I love Scripture. I take to heart the words of St. Jerome, “Ignorance of Scripture is ignorance of Christ.” I truly believe that we must read the Bible daily. We must read it, study it and pray with it. That is definitely one way to get closer to Christ. But it’s also a good way to measure how you’re doing in your own life. When I was doing my pastoral placement while studying for the Permanent Diaconate, we were required to do “scriptural reflections” on specific pastoral experiences we’d had. So if I had met a patient who was in crisis in the hospital, I had to reflect on that experience by looking at it through a scriptural lens. I loved doing this and it was extremely helpful. Basically it’s looking at the life of Jesus (or other Bible characters) and seeing what it tells me about my life.  A lot of people will tell us that the Gospels are not factual. That Jesus didn’t really multiply the loaves and the fishes or that it wasn’t really water turned into wine, or that Lazarus wasn’t really dead. They’ll say that “resurrect” meant something else or that Jesus didn’t really die on the cross or didn’t really “resurrect.” See, (and I may get some responses from you for saying this) I don’t know if it really matters whether Jesus literally fed 5000 people with 5 loaves and 2 fishes or if he really walked on water; what matters is how these stories affect my life today. What really matters is the TRUTH behind all these stories.  The Bible may not always be FACT – but it is always TRUTH.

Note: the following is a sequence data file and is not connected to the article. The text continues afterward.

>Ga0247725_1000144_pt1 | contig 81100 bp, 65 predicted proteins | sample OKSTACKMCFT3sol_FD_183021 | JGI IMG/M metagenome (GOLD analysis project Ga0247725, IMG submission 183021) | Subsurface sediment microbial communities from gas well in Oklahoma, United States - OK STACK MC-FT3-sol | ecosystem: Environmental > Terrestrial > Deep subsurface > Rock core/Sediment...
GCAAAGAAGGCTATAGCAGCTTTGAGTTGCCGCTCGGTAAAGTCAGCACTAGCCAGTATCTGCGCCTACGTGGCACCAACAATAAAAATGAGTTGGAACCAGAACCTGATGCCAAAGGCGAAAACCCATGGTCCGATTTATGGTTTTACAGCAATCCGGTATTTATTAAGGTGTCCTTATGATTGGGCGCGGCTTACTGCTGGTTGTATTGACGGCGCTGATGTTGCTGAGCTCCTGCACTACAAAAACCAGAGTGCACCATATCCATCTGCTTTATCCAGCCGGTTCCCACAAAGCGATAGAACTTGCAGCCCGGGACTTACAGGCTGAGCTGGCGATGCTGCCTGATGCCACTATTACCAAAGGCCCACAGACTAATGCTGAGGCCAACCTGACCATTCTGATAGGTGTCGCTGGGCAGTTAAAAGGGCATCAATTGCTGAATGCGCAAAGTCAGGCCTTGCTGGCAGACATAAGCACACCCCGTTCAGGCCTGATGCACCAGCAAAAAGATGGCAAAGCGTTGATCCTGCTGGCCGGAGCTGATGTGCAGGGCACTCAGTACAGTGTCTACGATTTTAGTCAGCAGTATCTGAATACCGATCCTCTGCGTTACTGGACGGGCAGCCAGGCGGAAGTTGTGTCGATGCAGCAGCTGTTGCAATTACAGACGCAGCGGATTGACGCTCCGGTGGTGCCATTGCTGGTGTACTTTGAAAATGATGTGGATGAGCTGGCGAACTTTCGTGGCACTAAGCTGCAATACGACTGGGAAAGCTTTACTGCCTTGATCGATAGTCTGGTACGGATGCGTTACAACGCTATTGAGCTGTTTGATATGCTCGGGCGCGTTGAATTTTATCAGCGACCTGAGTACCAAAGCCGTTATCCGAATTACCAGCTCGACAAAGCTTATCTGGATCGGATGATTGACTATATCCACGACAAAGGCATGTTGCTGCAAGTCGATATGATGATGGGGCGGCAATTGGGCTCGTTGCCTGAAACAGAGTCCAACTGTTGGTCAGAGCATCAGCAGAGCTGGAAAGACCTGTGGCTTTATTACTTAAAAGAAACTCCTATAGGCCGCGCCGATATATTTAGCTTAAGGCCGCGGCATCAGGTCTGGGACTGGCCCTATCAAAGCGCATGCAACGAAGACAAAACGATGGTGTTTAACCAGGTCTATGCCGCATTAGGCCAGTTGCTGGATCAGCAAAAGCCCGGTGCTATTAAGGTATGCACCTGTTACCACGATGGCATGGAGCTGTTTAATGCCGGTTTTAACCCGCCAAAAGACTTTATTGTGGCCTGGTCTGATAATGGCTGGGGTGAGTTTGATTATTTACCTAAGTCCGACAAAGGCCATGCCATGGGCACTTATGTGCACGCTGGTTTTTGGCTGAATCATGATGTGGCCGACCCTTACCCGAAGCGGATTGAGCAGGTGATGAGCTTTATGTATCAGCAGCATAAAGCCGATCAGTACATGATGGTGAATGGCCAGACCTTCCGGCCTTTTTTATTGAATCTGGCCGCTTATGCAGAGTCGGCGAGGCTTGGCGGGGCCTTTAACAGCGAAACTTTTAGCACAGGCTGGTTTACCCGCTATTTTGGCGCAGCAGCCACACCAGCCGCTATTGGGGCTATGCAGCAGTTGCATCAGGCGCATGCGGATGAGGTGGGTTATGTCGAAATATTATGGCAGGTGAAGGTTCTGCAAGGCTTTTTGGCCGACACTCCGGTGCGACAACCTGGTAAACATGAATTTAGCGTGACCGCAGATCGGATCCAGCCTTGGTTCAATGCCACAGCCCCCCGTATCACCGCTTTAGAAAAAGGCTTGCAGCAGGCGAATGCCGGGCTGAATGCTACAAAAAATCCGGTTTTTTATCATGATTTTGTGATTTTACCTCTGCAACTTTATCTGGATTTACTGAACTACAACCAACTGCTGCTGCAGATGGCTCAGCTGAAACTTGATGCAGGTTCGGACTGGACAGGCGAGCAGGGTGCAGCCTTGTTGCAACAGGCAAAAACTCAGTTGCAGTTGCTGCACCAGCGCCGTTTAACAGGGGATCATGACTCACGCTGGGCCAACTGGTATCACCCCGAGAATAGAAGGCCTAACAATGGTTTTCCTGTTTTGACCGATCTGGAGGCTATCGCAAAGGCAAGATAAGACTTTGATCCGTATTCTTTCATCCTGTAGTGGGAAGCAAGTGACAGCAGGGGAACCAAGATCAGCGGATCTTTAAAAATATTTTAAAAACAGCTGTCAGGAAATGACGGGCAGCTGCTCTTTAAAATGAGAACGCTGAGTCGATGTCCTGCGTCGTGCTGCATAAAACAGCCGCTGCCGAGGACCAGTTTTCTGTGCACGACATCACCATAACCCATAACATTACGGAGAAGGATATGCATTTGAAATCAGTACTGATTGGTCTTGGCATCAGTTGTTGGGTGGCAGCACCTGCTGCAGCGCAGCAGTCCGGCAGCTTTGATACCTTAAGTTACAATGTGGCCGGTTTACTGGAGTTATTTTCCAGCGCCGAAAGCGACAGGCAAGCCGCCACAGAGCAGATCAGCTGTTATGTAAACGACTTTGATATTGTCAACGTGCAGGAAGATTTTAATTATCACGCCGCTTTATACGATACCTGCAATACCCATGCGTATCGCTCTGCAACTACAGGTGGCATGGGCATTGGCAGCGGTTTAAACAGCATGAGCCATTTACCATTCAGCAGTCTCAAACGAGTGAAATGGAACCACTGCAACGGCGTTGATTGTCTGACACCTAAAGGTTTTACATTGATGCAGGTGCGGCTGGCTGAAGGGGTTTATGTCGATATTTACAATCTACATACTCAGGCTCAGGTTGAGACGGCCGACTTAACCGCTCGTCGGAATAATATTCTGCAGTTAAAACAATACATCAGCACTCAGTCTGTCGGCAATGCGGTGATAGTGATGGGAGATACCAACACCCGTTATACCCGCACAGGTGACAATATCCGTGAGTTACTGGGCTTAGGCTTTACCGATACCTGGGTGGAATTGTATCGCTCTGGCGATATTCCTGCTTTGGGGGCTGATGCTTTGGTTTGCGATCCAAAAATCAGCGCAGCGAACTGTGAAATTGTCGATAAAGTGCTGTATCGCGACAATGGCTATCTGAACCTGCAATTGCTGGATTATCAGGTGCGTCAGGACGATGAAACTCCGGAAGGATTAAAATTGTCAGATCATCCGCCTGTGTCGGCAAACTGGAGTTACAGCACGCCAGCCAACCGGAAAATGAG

Let me explain to you the difference between “Fact” and “Truth.”

Let’s say you ask my five-year-old son how tall I am. My son says that I am 20 feet tall. Clearly that statement is not factual. I am not 20 ft. tall. But the truth behind that statement is that I am much, much taller than he is. He is short and I am a lot taller than him. So, in a way, his statement is true just not fact. Understand?

So the Bible is full of stories to show us the Truth.  That’s why we have to read the Bible as THEOLOGY and not so much as HISTORY. When we look at the Gospel stories and during Lent when we look at all the Passion Narratives, in trying to understand all the suffering, we must look for the Truth that is found in them.

The first Truth that I see is (as I said in part 2) that, although we may not be able to understand suffering, we believe in a God who suffers with us. He reigns from the Cross.

Jesus had to die because in dying He destroyed death. He destroyed Sin. His death frees us. In the Gospel of John, Jesus says: “I tell you the truth, unless a kernel of wheat falls to the ground and dies, it remains only a single seed. But if it dies, it produces many seeds.” (A cliché from Jn 12:24?) What I take from this passage is that unless I die I will not produce fruit.  It means I have to die to myself. It means I have to not be so selfish and self-centred. If I stop being so self-consumed and focus a little bit more on others, chances are I will produce some good fruit. Lent is a good time to practice dying to ourselves.